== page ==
Antennae is an online, UK-based journal centering around animal issues, with an academic bent, a focus on human-animal studies, and a propensity toward exploring the role of animals in the arts. It combines “academic writing, informative articles, and interviews with leading and underground artists, curators, scholars, film directors, scientists, and media producers,” in an attempt to invite participation in the “animal studies debate” and reframe “mainstream perspectives on animals and humanism.” The newest issue specifically focuses on “animal advocacy and the arts,” and features interviews with — among other luminaries — Peter Singer and Tom and Nancy Regan, and also includes breathtaking work by artist Sue Coe. According to animal studies scholar Brett Mizelle, this issue explores questions such as “How far have we gone since the publishing of Peter Singer’s Animal Liberation from 1973? Where are we finding ourselves, and where are we going? But most importantly, who are we going there with?”
I, for one, am nothing short of stirred and tickled to learn about this incredibly in-depth and thought-provoking resource, and I’m already wondering how I’m going to finish my Christmahanusolstikwanzikuh shopping, when I have all of these back issues to catch up on! I know that many of you will also be titillated, since my inbox is frequently bursting with emails from you wondering how to get further involved with speaking up for animals through the arts. Well, lucky for you, Antennae is seeking submissions for publication.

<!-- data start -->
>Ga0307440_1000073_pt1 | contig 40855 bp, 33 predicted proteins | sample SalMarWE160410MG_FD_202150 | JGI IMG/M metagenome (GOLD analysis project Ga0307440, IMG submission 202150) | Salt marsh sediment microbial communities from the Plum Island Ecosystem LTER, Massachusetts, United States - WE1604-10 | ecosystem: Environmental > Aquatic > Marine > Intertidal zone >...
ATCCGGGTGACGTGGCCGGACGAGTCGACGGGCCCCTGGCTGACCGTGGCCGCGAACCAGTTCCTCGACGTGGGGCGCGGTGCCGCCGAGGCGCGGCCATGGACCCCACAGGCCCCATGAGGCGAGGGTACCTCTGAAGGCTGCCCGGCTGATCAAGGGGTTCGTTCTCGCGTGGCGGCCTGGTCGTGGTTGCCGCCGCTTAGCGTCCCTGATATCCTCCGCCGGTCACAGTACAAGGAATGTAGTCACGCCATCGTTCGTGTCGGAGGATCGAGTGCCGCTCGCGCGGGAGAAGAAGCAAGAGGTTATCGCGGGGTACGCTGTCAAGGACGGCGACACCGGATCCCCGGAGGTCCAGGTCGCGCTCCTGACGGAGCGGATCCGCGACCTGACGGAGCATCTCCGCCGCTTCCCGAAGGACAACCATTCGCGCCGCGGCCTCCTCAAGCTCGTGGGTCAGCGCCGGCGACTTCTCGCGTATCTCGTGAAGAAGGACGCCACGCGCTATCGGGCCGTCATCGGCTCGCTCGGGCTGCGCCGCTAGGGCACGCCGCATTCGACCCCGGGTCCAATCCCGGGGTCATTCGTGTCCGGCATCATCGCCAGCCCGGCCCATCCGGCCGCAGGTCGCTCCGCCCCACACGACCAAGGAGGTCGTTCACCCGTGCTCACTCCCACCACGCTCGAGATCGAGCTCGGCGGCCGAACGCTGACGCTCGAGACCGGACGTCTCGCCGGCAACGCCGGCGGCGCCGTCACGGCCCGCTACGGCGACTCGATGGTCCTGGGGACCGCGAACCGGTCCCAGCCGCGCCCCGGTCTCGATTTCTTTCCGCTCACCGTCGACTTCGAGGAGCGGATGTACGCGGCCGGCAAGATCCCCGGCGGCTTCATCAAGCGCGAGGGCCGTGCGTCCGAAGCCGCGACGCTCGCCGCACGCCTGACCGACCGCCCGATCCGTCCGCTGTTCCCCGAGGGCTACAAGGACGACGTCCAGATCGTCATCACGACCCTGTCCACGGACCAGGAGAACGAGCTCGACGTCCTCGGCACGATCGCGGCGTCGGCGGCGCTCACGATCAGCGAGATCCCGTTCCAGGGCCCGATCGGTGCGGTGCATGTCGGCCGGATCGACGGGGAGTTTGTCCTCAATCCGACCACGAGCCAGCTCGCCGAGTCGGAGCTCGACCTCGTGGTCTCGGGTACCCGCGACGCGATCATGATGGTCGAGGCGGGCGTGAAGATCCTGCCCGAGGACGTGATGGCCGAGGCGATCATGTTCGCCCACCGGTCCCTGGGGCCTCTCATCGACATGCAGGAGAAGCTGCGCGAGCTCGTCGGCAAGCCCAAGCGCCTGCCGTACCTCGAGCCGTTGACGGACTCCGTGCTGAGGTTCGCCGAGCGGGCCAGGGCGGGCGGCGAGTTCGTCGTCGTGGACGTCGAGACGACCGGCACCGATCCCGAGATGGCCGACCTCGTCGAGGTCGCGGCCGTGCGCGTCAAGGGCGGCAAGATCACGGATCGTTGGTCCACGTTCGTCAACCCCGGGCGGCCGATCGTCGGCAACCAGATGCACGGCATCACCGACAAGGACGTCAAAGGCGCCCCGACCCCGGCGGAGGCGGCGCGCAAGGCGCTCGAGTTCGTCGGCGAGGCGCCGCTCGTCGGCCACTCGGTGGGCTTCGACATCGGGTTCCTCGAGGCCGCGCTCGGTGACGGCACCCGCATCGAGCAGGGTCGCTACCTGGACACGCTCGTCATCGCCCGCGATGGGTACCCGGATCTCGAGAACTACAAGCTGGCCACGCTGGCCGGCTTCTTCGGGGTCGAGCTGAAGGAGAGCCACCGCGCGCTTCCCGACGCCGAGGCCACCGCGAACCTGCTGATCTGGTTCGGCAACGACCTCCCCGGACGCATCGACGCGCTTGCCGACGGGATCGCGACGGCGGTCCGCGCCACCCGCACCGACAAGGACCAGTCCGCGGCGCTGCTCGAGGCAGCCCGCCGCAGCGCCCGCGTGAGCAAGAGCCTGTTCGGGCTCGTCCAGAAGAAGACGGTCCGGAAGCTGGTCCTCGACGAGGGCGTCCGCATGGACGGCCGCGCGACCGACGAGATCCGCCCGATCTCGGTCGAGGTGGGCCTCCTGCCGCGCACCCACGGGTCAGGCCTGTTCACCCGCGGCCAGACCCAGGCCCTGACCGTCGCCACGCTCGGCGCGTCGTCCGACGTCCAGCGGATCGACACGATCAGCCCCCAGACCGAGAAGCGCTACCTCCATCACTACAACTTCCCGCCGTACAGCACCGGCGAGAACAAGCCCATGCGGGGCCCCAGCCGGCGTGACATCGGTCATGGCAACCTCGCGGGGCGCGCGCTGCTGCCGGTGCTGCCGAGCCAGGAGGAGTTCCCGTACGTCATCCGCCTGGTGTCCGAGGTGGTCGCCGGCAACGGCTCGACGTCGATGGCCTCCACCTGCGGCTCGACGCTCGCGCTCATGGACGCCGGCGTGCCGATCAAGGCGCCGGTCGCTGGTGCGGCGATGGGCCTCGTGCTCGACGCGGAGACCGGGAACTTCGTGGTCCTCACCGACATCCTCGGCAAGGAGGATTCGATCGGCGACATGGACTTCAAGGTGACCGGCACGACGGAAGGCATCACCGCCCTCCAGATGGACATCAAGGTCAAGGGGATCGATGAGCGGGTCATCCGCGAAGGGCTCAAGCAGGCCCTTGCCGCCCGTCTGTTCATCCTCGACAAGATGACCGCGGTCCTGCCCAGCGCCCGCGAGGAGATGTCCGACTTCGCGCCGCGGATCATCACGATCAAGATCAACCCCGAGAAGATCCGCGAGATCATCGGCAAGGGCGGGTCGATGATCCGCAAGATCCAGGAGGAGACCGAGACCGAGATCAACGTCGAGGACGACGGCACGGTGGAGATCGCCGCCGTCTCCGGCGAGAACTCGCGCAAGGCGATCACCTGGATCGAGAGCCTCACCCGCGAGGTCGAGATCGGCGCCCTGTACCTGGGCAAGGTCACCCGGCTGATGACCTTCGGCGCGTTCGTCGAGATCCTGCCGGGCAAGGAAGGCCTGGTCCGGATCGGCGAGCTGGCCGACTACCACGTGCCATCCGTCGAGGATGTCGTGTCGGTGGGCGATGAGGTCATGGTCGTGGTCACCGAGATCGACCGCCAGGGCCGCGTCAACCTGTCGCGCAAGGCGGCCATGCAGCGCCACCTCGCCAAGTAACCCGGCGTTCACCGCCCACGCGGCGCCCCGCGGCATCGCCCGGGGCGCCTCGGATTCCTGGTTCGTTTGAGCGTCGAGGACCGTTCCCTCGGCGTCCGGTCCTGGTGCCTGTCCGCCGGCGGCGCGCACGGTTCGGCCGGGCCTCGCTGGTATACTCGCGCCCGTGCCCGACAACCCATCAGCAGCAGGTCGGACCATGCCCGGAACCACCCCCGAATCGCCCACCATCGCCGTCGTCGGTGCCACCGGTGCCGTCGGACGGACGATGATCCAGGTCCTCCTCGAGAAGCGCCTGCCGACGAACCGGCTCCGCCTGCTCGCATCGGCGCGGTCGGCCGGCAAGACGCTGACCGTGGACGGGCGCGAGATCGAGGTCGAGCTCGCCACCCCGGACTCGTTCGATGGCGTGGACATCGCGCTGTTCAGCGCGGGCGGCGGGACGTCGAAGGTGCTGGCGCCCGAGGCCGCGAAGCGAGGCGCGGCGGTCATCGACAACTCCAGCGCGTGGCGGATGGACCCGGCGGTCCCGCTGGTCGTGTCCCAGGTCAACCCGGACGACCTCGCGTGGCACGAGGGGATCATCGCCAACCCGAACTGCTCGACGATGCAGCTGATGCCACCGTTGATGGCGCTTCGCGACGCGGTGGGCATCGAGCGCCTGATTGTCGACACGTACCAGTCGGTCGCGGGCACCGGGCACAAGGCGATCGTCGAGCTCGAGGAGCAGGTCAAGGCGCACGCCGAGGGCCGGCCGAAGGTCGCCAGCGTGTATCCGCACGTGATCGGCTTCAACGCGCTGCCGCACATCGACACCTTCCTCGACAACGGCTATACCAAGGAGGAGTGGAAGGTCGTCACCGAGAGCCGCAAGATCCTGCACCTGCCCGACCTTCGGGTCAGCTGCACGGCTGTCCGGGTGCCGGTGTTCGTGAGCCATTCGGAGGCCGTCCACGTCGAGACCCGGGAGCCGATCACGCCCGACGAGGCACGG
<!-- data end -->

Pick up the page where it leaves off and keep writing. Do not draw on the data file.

And in the interest of shameless self-promotion (’tis the season, right?), I wanted to point out a few pieces that Our Hen House has created for our Art of the Animal series, focusing on some of the same creative activists that Antennae is also shedding light on. Last year, we made a video about visual artist Jonathan Horowitz, and his “Go Vegan” exhibit. Two weeks ago, we featured Peter Singer on our 100th podcast episode (which is also available, as always, on iTunes). And, in what is perhaps the video I am most proud of, a couple days ago we brought you our newest installment of the Art of the Animal video series, this time featuring one of our heroes, Sue Coe. Our Art of the Animal series, which is hardly as academic as Antennae (I’m not sure anything I’ve ever written can be described as such), features artists who speak up for animals through their art form, and you can you learn more by browsing that section of our website.